Exploring Part-Time Management
in Leadership roles:
Part 1 – Blessings and Burdens

The desire for part-time work is increasing – even at management level. However, most employers are still of the opinion that management positions can only be performed full-time. This blog article therefore highlights the advantages and disadvantages of part-time management.


For managers

More time for family, hobbies or voluntary work are among the most common reasons and greatest advantages of part-time work. It is not only the work-life balance that plays a role, but also the opportunity for further education. The shift in priorities from professional matters to personal matters is known as ‘downshifting’. Part-time management is also a good career opportunity for women.

If part-time management is carried out in the form of a top-sharing model, the division of management tasks avoids potential overload. This co-operation enhances the certainty of decision making and offers learning opportunities. Shared responsibility reduces individual burdens and minimises the risk of abuse of power. In addition, the top sharing partners can exchange ideas on an equal footing. Mutual substitution can also be organised simply and easily.

For companies

Companies offer part-time management positions for various reasons. Part-time management represents a promising opportunity for employee retention. The possibility of part-time management helps companies to attract new employees by presenting themselves as a modern company with a contemporary management culture. If the company finds itself in a critical economic phase, part-time work, including at management level, can be used as an alternative to downsizing. Due to their limited time, part-time managers require careful planning and self-organisation, which leads to increased productivity. Part-time leadership reduces unproductive time and absenteeism, which also reduces the number of sick days. Part-time management helps to reduce physical and mental stress, especially due to overtime. Furthermore, part-time employees often show a high level of commitment and motivation, which in turn has a positive effect on work performance and quality.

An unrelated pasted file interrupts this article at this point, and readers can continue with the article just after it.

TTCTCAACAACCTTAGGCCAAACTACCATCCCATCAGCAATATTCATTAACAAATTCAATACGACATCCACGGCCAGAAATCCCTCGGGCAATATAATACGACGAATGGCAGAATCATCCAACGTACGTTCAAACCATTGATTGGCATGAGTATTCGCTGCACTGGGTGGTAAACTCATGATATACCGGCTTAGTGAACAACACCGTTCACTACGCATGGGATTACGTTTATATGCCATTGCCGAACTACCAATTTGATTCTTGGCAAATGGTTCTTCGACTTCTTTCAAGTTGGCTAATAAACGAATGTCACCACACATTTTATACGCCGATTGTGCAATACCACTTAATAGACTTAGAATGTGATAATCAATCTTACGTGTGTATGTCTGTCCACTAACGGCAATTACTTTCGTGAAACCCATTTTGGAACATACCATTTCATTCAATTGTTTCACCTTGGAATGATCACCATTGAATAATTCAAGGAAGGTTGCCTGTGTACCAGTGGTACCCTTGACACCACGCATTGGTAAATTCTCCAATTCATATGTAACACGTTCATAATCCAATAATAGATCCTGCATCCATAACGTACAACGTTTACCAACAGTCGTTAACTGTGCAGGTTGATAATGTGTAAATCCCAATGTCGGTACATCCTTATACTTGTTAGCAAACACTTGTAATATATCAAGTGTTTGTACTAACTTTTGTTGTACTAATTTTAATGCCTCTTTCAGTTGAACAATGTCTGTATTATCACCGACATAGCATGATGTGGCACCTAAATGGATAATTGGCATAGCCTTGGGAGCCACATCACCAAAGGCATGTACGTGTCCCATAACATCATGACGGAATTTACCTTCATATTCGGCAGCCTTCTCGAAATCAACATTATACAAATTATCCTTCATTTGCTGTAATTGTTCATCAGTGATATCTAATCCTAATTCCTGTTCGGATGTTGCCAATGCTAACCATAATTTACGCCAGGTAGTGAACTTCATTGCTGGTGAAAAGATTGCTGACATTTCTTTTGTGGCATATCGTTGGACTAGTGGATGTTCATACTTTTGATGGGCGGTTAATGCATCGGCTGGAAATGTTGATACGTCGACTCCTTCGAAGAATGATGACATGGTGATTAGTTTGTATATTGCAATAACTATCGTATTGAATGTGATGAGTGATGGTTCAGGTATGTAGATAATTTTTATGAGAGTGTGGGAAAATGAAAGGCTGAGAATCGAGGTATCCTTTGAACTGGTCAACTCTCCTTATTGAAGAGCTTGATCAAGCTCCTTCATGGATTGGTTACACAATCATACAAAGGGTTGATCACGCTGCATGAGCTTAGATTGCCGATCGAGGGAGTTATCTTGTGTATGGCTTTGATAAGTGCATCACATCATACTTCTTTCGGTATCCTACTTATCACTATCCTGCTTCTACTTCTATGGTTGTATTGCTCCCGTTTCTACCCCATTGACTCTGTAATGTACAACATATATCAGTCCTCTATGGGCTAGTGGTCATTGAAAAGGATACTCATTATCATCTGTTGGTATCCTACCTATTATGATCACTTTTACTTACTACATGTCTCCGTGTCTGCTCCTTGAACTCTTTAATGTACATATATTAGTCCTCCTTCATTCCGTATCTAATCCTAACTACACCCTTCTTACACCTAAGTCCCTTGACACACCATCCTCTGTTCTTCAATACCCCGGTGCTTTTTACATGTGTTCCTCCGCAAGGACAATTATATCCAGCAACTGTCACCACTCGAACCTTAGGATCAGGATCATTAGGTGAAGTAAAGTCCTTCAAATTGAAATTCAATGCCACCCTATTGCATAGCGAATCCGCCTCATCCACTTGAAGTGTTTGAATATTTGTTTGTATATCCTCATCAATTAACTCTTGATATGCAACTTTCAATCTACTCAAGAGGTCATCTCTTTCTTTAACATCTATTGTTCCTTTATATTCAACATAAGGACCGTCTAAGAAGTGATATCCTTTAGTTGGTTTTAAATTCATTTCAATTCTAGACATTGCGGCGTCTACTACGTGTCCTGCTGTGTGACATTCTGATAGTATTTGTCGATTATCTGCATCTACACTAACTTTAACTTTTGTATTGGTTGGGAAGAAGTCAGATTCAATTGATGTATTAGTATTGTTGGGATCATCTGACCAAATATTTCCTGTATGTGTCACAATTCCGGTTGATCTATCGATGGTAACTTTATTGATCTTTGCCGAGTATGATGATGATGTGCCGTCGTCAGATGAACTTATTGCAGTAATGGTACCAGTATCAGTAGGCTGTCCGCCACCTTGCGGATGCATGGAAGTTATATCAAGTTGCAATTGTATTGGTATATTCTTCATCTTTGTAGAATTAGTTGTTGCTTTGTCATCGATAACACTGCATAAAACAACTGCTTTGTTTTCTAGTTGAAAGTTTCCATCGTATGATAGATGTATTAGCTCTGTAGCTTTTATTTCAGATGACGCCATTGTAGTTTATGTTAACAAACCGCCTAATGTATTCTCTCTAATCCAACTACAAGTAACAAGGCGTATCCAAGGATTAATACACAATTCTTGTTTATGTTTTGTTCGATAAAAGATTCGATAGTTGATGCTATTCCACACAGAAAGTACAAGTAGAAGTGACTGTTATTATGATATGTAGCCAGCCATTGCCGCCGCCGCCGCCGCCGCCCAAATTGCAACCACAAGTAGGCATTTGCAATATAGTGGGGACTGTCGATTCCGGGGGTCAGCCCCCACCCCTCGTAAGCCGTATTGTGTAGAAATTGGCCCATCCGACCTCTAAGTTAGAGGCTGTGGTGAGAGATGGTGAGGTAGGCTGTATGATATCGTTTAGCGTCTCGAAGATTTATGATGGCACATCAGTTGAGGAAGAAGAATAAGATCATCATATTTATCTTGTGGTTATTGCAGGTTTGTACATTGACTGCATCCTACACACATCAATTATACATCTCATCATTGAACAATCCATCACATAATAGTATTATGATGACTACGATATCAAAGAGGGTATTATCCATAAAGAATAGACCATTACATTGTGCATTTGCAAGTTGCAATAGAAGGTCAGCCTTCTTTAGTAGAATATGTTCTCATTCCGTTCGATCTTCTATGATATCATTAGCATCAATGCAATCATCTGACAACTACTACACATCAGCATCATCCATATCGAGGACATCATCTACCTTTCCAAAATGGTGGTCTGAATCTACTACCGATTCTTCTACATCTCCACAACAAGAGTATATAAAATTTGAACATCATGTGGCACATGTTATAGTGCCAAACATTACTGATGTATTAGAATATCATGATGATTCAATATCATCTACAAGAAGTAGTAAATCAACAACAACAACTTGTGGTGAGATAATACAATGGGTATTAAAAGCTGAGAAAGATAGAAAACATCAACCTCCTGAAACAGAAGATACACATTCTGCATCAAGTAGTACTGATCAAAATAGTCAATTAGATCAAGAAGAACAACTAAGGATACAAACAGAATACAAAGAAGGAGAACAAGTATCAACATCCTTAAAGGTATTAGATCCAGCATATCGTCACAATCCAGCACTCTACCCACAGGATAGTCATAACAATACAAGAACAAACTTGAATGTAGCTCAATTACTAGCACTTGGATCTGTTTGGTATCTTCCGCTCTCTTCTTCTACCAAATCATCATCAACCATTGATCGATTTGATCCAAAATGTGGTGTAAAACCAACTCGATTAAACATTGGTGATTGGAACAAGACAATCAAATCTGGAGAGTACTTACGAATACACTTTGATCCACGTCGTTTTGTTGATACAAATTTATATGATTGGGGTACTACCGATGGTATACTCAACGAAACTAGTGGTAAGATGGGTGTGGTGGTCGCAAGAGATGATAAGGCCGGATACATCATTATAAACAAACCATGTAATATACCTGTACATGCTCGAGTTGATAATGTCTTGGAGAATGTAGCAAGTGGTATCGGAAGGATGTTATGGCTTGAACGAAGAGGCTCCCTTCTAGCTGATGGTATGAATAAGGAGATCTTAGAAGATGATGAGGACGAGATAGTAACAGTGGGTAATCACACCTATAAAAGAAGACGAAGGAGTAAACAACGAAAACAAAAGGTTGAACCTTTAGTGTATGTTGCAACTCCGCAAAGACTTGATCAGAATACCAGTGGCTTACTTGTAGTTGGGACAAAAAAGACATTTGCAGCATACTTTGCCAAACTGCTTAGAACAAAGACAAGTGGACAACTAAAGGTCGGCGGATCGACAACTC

For managers

Part-time employment is usually associated with a lower income and fewer development opportunities. Part-time employees are promoted less frequently and take part in training programmes less often than full-time employees. Managers who work part-time in particular are often confronted with a lack of respect and acceptance on the part of employees and colleagues. Acceptance of part-time managers is particularly low if they reduce their working hours due to more personal time and not due to their family situation. Part-time managers are often not optimally integrated into the informal network of an organisation and are therefore often dependent on comprehensive information being passed on. The lack of time for networking activities can also lead to disadvantages for the manager. Part-time managers are also often confronted with prejudices. Superiors and colleagues tend to assume that responsible tasks cannot be carried out part-time. Part-time managers often try to compensate for their reduced presence by being available on their private phones.

For companies

Part-time managers are less frequently available, which increases the complexity of making appointments. The limited availability also affects workflows and communication processes. Further training for part-time managers is also considered more expensive, as the costs are amortised later than for a full-time position. In addition, many companies still assume that a management position must involve long working hours, geographical mobility and networking after work.

Finally, it should be noted that for most part-time managers, the advantages clearly outweigh the disadvantages. If part-time management is well planned and prepared, this working model offers a development opportunity for the company and the managers. The factors for successful implementation will be explained in the next blog post.

Article written by: Sophia Dielacher, CFR Global Executive Search Austria

Pictures: TRESCON, shutterstock

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